This Himalayan flameback (Dinopium shorii) gave me trouble in three ways. First, it was highly active, disappearing behind branches in search of food, reappearing briefly before flying again to perch elsewhere. Second, it appeared in just the perfect light, but in the canopy, where the mixture of dazzle and shadow was perfectly confounding. And third, by the fact that it was before breakfast and I was hungry enough for it to be distracting. I was happy that I got its scaly breast clearly in this photo, although the bird was contrary enough to hide its bright red crest just as I clicked. Again, I think the textures make it interesting.

The previous evening we’d stood on a crowded bridge in Rampur, above the Ramganga river and watched this Crested Kingfisher (Megaceryle lugubris) fishing in the turbulent water below us. This was my second sighting of the bird; the first was about ten kilometers upstream on the Ramganga, six months before. The light was not very good this time, but the bird was closer. It was still enough that a longer exposure worked. I like the contrast of three textures here.

This shot of an Upland pipit (Anthus sylvanus) was the last photo I took as we left Dotiyal. I’d got a nice shot of the bird the day before, but this was close. The bright background made it difficult, but I was happy with the exposure, and the texture of the rock it sat on. I would consider this a difficult bird from another point of view as well; streaked brown birds are always hard to identify. In spite of having taken clear photos on two occasions, I’m not sure I’ll be able to recognize it instantly the next time I see it.

This juvenile Himalayan rubythroat (Calliope pectoralis) was a lifer, and I was happy with it, but it was really difficult. It sat behind a large thornbush at the edge of a cliff in the village of Dotiyal, calling constantly. It was a long wait before it appeared on our side of the bush. But once there, it perched long enough to finally give us a few good shots. Here’s wishing you a long and productive life, young bird. May your family increase and prosper.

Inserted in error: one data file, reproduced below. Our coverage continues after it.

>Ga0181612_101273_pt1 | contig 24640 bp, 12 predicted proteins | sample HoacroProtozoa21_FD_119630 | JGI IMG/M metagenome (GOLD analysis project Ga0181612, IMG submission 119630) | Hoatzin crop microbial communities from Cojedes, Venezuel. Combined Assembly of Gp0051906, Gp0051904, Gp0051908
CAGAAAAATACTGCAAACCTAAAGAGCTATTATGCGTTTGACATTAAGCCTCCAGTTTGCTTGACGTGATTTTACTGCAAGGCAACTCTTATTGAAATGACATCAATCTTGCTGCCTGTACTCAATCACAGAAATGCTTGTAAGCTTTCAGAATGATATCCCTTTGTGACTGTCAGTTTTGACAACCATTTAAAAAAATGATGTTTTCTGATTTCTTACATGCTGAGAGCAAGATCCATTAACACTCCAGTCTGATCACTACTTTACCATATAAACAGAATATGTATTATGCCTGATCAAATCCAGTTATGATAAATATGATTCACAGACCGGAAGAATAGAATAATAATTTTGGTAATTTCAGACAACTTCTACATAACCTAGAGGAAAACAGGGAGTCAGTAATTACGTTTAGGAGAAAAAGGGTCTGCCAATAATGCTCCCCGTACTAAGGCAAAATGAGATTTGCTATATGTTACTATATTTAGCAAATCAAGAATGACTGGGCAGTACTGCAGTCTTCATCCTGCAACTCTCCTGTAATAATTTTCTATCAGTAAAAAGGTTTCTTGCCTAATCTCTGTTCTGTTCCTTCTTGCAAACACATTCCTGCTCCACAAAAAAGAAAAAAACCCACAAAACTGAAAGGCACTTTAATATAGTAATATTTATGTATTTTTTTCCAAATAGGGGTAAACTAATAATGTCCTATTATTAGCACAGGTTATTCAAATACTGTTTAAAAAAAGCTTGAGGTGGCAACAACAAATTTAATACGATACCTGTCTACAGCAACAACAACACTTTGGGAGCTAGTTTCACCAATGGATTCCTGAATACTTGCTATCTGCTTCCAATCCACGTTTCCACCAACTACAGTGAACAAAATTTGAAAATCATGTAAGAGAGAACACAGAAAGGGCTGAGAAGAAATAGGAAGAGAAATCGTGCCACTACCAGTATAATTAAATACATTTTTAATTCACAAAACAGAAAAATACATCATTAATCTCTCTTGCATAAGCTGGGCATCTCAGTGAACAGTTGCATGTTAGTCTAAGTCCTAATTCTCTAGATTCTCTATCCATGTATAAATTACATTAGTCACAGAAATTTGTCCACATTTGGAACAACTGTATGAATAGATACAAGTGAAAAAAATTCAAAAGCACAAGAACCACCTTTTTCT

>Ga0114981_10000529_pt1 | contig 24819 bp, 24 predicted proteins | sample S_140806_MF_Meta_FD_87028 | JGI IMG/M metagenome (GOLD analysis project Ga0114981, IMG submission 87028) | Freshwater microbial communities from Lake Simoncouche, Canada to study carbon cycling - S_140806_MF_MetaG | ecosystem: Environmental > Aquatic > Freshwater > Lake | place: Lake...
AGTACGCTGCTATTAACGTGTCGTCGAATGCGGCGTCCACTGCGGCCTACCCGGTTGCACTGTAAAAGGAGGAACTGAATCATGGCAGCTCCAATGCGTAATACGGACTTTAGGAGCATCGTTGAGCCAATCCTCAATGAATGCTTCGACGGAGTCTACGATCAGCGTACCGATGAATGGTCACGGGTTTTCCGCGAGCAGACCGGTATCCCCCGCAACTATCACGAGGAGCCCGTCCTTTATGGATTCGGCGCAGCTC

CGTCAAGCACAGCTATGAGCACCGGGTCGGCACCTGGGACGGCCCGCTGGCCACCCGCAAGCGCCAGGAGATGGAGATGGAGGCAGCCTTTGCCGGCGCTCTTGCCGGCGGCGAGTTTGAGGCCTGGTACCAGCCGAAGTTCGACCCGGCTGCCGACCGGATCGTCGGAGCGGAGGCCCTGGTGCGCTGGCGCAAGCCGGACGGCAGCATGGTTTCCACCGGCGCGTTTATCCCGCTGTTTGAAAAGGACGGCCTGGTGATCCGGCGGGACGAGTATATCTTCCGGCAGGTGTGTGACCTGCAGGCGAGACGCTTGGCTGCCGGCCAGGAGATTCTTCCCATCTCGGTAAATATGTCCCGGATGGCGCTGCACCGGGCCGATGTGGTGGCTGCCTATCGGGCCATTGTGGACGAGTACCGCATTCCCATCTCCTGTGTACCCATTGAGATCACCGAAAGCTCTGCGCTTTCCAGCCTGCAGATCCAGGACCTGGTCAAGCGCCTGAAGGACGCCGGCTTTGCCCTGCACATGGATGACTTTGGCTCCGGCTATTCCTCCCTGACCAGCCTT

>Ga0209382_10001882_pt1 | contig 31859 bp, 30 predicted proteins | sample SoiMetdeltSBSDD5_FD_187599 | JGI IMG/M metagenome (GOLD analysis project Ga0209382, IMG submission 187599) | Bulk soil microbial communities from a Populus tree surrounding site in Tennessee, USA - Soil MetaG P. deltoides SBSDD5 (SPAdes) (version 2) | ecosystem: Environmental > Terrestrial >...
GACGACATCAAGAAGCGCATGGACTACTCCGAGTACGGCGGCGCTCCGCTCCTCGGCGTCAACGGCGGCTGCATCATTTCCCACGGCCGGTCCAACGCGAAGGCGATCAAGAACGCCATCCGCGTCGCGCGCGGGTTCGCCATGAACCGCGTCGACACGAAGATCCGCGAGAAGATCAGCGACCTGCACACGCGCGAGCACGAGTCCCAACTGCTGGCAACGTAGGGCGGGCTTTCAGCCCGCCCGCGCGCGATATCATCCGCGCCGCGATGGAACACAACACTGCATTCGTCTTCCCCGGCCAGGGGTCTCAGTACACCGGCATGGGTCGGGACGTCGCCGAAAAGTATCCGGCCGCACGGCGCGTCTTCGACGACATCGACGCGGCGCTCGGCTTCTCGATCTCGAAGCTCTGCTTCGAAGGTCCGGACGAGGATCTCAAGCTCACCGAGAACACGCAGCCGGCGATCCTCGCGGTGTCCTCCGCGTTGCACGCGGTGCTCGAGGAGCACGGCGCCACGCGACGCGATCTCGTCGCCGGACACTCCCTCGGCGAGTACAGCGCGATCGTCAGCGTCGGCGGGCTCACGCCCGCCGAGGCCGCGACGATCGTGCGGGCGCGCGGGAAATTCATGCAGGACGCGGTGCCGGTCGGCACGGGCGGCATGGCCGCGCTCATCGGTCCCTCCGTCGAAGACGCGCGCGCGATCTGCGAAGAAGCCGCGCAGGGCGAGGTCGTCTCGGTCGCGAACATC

The Siberian stonechat (Saxicola maurus) is a common winter visitor. Last year I seemed to run into it every week. This was my first sighting this year and I thought I should take a shot. I made it more interesting my keeping the sunset over the Himalayas at it back, and a flowering bush in front. Sometimes, when you are happy, you just want to make things difficult for yourself.

The Bar-tailed treecreeper (Certhia himalayana) that we saw as we arrived in Dotiyal, was perhaps the most difficult of the lot. It crept up the trunk of a tall deodar (Cedrus deodara) slowly enough to take photos, but it always chose the deepest shadows. I wonder how so many photographers get photos of this bird in wonderful light. I should be so lucky. This was the best I could do.


Within the ten paces where I’d seen so many unknown plants, I also saw many animals. We look at an animal and immediately say, “That’s a butterfly. That’s a moth. That’s a bird, a mammal, a spider.” But we can’t do the same for plants. Our greater familiarity with animals extends to being able to identify species more easily. I’d dabbled with identifying butterflies in the past, so I wasn’t fazed by the female of the Chocolate pansy (Junonia iphita) which briefly sunned itself by the side of the road.